The following day we were also included in a trip to Northern Air Defence station at Devon. This was a tremendously interesting trip. The Radar they used was very sophisticated and accurate.

As was usual in the military, Wednesday afternoon was dedicated to sports, and those of us who didn't play a specific sport were subject to PT. This usually consisted of us running between the two security fences that surrounded the living area. This was about a five-mile run and was hell as the area was filled with humps and bumps, long grass etc. We survived.

The red sock indicates a pupe on his 1st solo.

Again here, we got every 2nd weekend off, but the camp Dominie insisted that everybody be back by 5pm on a Sunday instead of the usual midnight as in other camps. This really was a nuisance, not so much for me, because I had the Mini, but the other guys, who either hiked or travelled by train this, really cut into their weekends. Don't know why the OC (Col. Badenhorst) put up with this but he did.

Col. Badenhorst had a great knack of remembering his staff's names & birthdays and I'll never forget, on my 20th birthday, I was walking up to the tower from the map store with bundles of maps in my hands. As I rounded the corner of a hanger the Colonel was walking towards me from the opposite direction. In a case like this, when your hands are full you cannot salute so you simply straighten up and march past the senior officer. I'd just passed him when I heard the command "Watts, kom hier" from the Colonel. I stopped, turned and walked up to him. "Watts, sit daai kaarte neer" "Ja Kolonel" and once I'd put them on the ground, he stuck out his hand, "Veels geluk met jou verjaarsdag" All he had wanted to do was wish me happy birthday and I was worried that I'd done something wrong.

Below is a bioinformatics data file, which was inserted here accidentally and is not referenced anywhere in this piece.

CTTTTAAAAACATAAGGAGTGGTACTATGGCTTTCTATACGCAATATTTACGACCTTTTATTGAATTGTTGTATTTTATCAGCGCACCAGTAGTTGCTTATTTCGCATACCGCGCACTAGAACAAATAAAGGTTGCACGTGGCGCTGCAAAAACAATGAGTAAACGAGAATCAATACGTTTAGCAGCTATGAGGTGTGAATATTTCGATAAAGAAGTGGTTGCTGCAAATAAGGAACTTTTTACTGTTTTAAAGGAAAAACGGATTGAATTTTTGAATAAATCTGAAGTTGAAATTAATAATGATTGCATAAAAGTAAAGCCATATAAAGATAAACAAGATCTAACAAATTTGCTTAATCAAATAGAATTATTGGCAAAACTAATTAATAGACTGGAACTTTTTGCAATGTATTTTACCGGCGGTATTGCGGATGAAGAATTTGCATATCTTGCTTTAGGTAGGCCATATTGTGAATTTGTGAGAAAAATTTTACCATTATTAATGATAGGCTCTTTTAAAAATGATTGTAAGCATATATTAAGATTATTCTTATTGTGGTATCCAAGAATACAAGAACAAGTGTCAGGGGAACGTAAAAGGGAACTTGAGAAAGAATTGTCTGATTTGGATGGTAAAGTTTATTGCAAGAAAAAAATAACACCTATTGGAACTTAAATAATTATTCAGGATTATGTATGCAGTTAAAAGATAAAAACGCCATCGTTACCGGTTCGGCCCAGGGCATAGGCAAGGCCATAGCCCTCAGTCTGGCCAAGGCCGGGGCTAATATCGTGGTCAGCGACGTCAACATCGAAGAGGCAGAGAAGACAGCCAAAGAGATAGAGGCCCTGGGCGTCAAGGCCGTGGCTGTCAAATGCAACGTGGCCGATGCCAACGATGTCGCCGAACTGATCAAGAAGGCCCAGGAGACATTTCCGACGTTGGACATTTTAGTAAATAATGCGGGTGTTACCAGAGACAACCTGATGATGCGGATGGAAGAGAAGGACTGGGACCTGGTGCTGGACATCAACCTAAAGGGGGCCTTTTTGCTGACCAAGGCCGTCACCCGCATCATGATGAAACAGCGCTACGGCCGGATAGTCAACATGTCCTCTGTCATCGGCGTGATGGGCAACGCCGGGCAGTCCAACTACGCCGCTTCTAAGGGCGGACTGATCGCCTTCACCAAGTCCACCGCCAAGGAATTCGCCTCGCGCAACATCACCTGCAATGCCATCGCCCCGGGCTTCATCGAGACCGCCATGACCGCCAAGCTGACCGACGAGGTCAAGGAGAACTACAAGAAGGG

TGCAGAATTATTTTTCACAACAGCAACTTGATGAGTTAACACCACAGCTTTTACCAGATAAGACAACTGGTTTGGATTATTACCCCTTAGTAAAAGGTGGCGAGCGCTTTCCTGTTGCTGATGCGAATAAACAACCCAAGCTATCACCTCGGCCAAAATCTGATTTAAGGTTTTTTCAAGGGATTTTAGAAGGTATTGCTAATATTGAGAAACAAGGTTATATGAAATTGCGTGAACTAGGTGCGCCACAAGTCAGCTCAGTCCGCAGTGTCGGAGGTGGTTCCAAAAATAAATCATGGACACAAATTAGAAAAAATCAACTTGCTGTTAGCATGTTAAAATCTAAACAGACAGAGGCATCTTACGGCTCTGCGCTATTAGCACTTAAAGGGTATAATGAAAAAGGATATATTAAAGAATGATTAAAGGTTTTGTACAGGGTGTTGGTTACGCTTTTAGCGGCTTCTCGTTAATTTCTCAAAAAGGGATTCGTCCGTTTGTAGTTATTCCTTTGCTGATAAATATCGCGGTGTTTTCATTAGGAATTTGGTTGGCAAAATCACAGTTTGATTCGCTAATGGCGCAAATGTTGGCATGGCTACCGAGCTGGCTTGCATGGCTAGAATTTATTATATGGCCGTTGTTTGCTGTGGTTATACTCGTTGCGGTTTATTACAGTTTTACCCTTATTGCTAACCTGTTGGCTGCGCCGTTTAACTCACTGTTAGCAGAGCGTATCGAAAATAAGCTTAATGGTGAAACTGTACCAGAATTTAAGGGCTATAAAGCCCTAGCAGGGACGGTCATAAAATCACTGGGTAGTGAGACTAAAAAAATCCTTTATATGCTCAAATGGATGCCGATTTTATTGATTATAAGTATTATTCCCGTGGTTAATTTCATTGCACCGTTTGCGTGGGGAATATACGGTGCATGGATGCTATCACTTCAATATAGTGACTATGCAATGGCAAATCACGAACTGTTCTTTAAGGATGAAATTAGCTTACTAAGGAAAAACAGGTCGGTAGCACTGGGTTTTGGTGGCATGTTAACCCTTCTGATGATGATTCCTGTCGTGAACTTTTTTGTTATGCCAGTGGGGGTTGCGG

Life in the camp was the usual mixture of military discipline and fun. There was one morning function that had to be done and this was to ride the Tower's bicycle down to the main gate and collect Capt. Venter's newspaper for him. If I can explain the layout of the camp a little further. When leaving the tower one rode between two rows of hangers, onto the main entrance road and down the hill to the gate. On the left-hand side of this road there was an open storm water ditch usually with mud etc in the bottom of it.

The military have very strict rules about how to ride a bike. You will keep both hands on the handlebars and both feet on the pedals at all times. This means that when you go past a senior officer you do not salute but merely straighten up. This particular morning, I was coasting down the hill when a Brigadier stepped out of the HQ building. I of course automatically, without thinking, saluted him. I promptly lost control of the bike and ended up in the ditch in a big heap. I stood up, full of mud, and feeling very sheepish when the brig strode over to me and said "Nou weet jy hoekom daar reels is ne" and then walked away chortling to himself. It took me a long time to live that one down.

There was another occasion when I was asked to collect Maj. Bosch's official car from the workshops and bring it up to the tower. I duly did this and on the way back to the tower wondered why all the troepies that I passed would salute me. Of course, they thought it was an officer in the car. This gave me a great feeling of power.

While I was there, something went wrong with the Mini, don't remember what, but I took my Mom's Goliath back to camp with me. There was another guy there called Ronnie Smuts who had an Austin A35 and he challenged me to a race up the road next to our bungalows. I won by a short head and only because the road was narrow and I pushed him onto the grass where he lost traction. Luckily the bosses never got to hear about this because racing in the camp area was banned.

Aviation Personalities